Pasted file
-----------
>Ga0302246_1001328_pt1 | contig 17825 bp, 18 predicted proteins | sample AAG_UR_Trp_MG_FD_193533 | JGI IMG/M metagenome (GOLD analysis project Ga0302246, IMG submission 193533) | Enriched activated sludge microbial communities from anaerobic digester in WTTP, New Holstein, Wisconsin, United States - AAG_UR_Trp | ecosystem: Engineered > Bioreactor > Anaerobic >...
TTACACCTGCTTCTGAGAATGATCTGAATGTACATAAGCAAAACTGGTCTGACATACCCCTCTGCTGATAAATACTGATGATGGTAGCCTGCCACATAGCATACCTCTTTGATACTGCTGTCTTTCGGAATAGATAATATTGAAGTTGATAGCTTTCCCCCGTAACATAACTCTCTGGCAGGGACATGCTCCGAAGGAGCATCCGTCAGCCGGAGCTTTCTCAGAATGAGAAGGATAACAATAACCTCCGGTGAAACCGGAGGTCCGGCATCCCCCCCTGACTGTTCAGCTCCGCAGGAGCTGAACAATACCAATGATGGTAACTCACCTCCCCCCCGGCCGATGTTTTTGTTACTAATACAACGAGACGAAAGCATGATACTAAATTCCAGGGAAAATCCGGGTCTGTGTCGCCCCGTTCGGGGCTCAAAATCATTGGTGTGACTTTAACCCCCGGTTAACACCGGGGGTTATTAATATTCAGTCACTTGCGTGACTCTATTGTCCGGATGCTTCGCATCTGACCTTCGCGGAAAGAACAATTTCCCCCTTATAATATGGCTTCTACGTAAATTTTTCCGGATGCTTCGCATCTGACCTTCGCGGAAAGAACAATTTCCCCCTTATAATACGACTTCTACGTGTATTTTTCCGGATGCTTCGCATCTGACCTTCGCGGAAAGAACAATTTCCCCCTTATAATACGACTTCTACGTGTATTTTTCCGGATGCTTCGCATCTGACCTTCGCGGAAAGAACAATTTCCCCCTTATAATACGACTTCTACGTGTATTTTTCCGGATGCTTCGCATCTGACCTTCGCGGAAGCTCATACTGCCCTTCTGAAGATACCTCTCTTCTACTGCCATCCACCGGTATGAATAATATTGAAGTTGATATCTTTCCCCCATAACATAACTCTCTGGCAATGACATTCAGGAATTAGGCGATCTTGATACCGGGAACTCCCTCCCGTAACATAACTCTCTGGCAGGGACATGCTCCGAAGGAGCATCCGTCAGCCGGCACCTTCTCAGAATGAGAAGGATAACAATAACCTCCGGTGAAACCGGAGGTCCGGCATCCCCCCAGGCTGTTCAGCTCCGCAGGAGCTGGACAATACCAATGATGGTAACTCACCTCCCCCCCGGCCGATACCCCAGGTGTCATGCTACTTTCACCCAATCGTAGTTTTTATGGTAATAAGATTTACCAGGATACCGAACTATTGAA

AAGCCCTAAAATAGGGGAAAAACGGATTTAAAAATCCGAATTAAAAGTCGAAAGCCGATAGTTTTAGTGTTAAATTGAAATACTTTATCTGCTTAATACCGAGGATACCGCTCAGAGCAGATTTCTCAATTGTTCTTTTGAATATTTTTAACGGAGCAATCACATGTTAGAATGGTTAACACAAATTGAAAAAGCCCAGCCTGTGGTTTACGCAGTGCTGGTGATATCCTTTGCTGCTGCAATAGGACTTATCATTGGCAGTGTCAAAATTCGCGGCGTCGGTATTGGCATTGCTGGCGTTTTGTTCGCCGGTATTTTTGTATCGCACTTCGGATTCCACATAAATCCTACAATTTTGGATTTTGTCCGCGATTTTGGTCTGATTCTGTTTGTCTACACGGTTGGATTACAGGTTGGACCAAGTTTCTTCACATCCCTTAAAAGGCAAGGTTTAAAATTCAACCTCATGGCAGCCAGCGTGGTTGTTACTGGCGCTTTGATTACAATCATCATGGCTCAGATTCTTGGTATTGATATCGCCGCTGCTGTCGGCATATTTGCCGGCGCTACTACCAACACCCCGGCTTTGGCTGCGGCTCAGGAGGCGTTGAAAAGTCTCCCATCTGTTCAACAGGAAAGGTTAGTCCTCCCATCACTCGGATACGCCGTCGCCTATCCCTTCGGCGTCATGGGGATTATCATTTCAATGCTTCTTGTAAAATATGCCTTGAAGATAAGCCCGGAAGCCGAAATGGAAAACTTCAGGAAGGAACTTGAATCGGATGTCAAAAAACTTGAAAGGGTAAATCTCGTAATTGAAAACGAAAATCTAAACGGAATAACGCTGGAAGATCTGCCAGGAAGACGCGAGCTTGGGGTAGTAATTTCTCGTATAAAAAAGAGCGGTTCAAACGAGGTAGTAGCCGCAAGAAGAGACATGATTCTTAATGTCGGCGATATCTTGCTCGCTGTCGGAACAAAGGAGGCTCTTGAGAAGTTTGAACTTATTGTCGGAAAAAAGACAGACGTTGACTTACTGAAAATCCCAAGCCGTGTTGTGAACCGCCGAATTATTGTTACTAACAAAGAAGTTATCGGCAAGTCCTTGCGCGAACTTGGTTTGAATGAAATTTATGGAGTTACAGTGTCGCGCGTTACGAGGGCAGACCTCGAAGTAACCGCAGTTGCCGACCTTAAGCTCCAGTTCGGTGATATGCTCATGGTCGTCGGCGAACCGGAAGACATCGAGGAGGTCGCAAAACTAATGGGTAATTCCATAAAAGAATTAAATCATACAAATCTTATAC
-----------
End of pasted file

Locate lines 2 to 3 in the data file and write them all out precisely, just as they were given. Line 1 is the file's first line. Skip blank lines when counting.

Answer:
TTACACCTGCTTCTGAGAATGATCTGAATGTACATAAGCAAAACTGGTCTGACATACCCCTCTGCTGATAAATACTGATGATGGTAGCCTGCCACATAGCATACCTCTTTGATACTGCTGTCTTTCGGAATAGATAATATTGAAGTTGATAGCTTTCCCCCGTAACATAACTCTCTGGCAGGGACATGCTCCGAAGGAGCATCCGTCAGCCGGAGCTTTCTCAGAATGAGAAGGATAACAATAACCTCCGGTGAAACCGGAGGTCCGGCATCCCCCCCTGACTGTTCAGCTCCGCAGGAGCTGAACAATACCAATGATGGTAACTCACCTCCCCCCCGGCCGATGTTTTTGTTACTAATACAACGAGACGAAAGCATGATACTAAATTCCAGGGAAAATCCGGGTCTGTGTCGCCCCGTTCGGGGCTCAAAATCATTGGTGTGACTTTAACCCCCGGTTAACACCGGGGGTTATTAATATTCAGTCACTTGCGTGACTCTATTGTCCGGATGCTTCGCATCTGACCTTCGCGGAAAGAACAATTTCCCCCTTATAATATGGCTTCTACGTAAATTTTTCCGGATGCTTCGCATCTGACCTTCGCGGAAAGAACAATTTCCCCCTTATAATACGACTTCTACGTGTATTTTTCCGGATGCTTCGCATCTGACCTTCGCGGAAAGAACAATTTCCCCCTTATAATACGACTTCTACGTGTATTTTTCCGGATGCTTCGCATCTGACCTTCGCGGAAAGAACAATTTCCCCCTTATAATACGACTTCTACGTGTATTTTTCCGGATGCTTCGCATCTGACCTTCGCGGAAGCTCATACTGCCCTTCTGAAGATACCTCTCTTCTACTGCCATCCACCGGTATGAATAATATTGAAGTTGATATCTTTCCCCCATAACATAACTCTCTGGCAATGACATTCAGGAATTAGGCGATCTTGATACCGGGAACTCCCTCCCGTAACATAACTCTCTGGCAGGGACATGCTCCGAAGGAGCATCCGTCAGCCGGCACCTTCTCAGAATGAGAAGGATAACAATAACCTCCGGTGAAACCGGAGGTCCGGCATCCCCCCAGGCTGTTCAGCTCCGCAGGAGCTGGACAATACCAATGATGGTAACTCACCTCCCCCCCGGCCGATACCCCAGGTGTCATGCTACTTTCACCCAATCGTAGTTTTTATGGTAATAAGATTTACCAGGATACCGAACTATTGAA

AAGCCCTAAAATAGGGGAAAAACGGATTTAAAAATCCGAATTAAAAGTCGAAAGCCGATAGTTTTAGTGTTAAATTGAAATACTTTATCTGCTTAATACCGAGGATACCGCTCAGAGCAGATTTCTCAATTGTTCTTTTGAATATTTTTAACGGAGCAATCACATGTTAGAATGGTTAACACAAATTGAAAAAGCCCAGCCTGTGGTTTACGCAGTGCTGGTGATATCCTTTGCTGCTGCAATAGGACTTATCATTGGCAGTGTCAAAATTCGCGGCGTCGGTATTGGCATTGCTGGCGTTTTGTTCGCCGGTATTTTTGTATCGCACTTCGGATTCCACATAAATCCTACAATTTTGGATTTTGTCCGCGATTTTGGTCTGATTCTGTTTGTCTACACGGTTGGATTACAGGTTGGACCAAGTTTCTTCACATCCCTTAAAAGGCAAGGTTTAAAATTCAACCTCATGGCAGCCAGCGTGGTTGTTACTGGCGCTTTGATTACAATCATCATGGCTCAGATTCTTGGTATTGATATCGCCGCTGCTGTCGGCATATTTGCCGGCGCTACTACCAACACCCCGGCTTTGGCTGCGGCTCAGGAGGCGTTGAAAAGTCTCCCATCTGTTCAACAGGAAAGGTTAGTCCTCCCATCACTCGGATACGCCGTCGCCTATCCCTTCGGCGTCATGGGGATTATCATTTCAATGCTTCTTGTAAAATATGCCTTGAAGATAAGCCCGGAAGCCGAAATGGAAAACTTCAGGAAGGAACTTGAATCGGATGTCAAAAAACTTGAAAGGGTAAATCTCGTAATTGAAAACGAAAATCTAAACGGAATAACGCTGGAAGATCTGCCAGGAAGACGCGAGCTTGGGGTAGTAATTTCTCGTATAAAAAAGAGCGGTTCAAACGAGGTAGTAGCCGCAAGAAGAGACATGATTCTTAATGTCGGCGATATCTTGCTCGCTGTCGGAACAAAGGAGGCTCTTGAGAAGTTTGAACTTATTGTCGGAAAAAAGACAGACGTTGACTTACTGAAAATCCCAAGCCGTGTTGTGAACCGCCGAATTATTGTTACTAACAAAGAAGTTATCGGCAAGTCCTTGCGCGAACTTGGTTTGAATGAAATTTATGGAGTTACAGTGTCGCGCGTTACGAGGGCAGACCTCGAAGTAACCGCAGTTGCCGACCTTAAGCTCCAGTTCGGTGATATGCTCATGGTCGTCGGCGAACCGGAAGACATCGAGGAGGTCGCAAAACTAATGGGTAATTCCATAAAAGAATTAAATCATACAAATCTTATAC